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As I was reading the latest batch of think-pieces on Noah Feldman’s essay on intermarriage and Modern Orthodoxy in the New York Times, I couldn’t help but think of a book I’m reading, Rabbi Arthur Blecher’s The New American Judaism, which will be published by St. Martin’s Press in October.
Blecher’s central premise is that modern mainstream American Judaism relies on a set of myths and misguided motives to justify its current form. One of the myths is that intermarriage is decreasing the size of the American Jewish population. One of the misguided motives is that the most important reason to be Jewish is so that Judaism continues to survive. The former, Blecher argues, is factually incorrect; the latter is simply uninspiring, playing on Jews’ fears rather than their hopes.
BRATZ’s movie debut last week was no match for the Transformers–it made $4.2 million in its opening weekend vs. $155.4 million for Transformers–but when it comes to toy sales, it’s no contest. BRATZ has generated more than $2 billion in revenue, and its sales are closing the gap on the most successful girl’s toy in history, Barbie.
So what–or who–are Bratz? They’re the anti-Barbie, large-headed, wide-eyed, multiethnic dolls who wear skimpy clothes and are supposed to be teenagers, unlike the mature, demure 20-something Barbie. Like Barbie, they were created by a Jewish entrepreneur and like Barbie, they reflect the ethos of the time. When Barbie debuted in 1959, the ideal of feminine happiness was white, blonde, rich and monogamous; in 2007, the ideal is younger, more racially diverse, sassier and independent.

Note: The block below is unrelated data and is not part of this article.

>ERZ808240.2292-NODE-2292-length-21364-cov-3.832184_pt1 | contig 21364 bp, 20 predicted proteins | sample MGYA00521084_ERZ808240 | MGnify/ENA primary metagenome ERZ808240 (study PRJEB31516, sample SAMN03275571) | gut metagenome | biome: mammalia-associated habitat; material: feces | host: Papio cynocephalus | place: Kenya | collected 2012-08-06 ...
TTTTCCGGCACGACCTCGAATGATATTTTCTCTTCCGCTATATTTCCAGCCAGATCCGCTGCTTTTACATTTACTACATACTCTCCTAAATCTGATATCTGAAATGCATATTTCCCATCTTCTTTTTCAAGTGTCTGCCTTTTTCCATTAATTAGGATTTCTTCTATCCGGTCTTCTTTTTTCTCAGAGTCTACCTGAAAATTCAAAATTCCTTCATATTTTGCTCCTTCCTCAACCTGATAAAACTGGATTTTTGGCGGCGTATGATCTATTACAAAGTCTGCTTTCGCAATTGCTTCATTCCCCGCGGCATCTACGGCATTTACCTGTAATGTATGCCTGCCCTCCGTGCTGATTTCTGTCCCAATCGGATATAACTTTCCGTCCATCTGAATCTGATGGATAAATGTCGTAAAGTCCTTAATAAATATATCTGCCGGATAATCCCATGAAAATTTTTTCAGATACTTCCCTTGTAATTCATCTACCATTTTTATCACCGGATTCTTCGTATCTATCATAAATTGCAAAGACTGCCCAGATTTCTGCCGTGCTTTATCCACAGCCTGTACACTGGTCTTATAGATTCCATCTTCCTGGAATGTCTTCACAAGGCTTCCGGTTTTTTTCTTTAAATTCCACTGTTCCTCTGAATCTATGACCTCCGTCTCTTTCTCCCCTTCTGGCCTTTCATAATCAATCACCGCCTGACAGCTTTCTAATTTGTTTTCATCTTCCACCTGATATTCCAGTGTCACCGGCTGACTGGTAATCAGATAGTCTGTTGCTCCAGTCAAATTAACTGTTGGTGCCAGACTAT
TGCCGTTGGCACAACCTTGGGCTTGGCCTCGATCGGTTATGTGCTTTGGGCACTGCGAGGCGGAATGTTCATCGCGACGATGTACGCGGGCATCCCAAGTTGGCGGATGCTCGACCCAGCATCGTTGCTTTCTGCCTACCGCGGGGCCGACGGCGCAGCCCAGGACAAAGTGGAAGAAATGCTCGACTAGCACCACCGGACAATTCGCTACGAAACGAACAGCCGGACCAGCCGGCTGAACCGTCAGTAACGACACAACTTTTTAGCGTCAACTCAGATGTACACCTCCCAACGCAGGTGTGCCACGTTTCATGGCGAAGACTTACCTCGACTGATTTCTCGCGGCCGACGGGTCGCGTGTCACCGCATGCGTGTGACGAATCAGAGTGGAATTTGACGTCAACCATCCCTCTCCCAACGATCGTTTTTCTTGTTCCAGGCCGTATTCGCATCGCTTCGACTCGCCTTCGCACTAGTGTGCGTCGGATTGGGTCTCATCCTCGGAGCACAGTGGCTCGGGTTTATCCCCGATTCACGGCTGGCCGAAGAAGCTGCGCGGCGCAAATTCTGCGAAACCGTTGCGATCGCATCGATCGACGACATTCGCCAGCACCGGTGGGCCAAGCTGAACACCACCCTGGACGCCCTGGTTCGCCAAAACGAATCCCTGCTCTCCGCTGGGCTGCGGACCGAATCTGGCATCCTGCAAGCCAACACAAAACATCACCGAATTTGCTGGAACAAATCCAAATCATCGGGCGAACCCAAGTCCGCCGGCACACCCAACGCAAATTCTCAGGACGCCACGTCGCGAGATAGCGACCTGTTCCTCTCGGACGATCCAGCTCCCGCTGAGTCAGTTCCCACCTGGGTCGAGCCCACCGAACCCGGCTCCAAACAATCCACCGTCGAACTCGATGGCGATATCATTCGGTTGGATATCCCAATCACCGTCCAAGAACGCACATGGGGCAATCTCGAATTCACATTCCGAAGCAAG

Cardinal Jean-Marie Lustiger died on Sunday.
Cardinal Lustiger was a key figure in the Catholic-Jewish dialogue that Pope John Paul II so valued. He was the Pope’s representative at the commemoration ceremonies for the 60th anniversary of the liberation of Auschwitz in 2005 and served as a middle man between Jews and the Church on sensitive issues like Catholic anti-Semitism. He was uniquely fitted for these responsibilities because he was actually born a Jew–a fact that made many Jewish figures who worked with him uncomfortable.
He was born in Paris to secular Polish-Jewish emigres in 1926. Following the German invasion of France in 1940, he and his sister were sent for their own protection to live with a Catholic woman. At 13, he was baptized. Despite his conversion, he considered himself Jewish: “I was born Jewish, and so I remain, even if that is unacceptable for many,” he once said. And, in a way, he had the most unassailable Jewish credentials: his mother died as a Jew in Auschwitz.
Part of a growing trend around the country, a new “synagogue without walls” is opening in Cleveland, according to the Cleveland Jewish News. Called simply “The Shul,” it will cater to unaffiliated and interfaith families, especially baby boomers.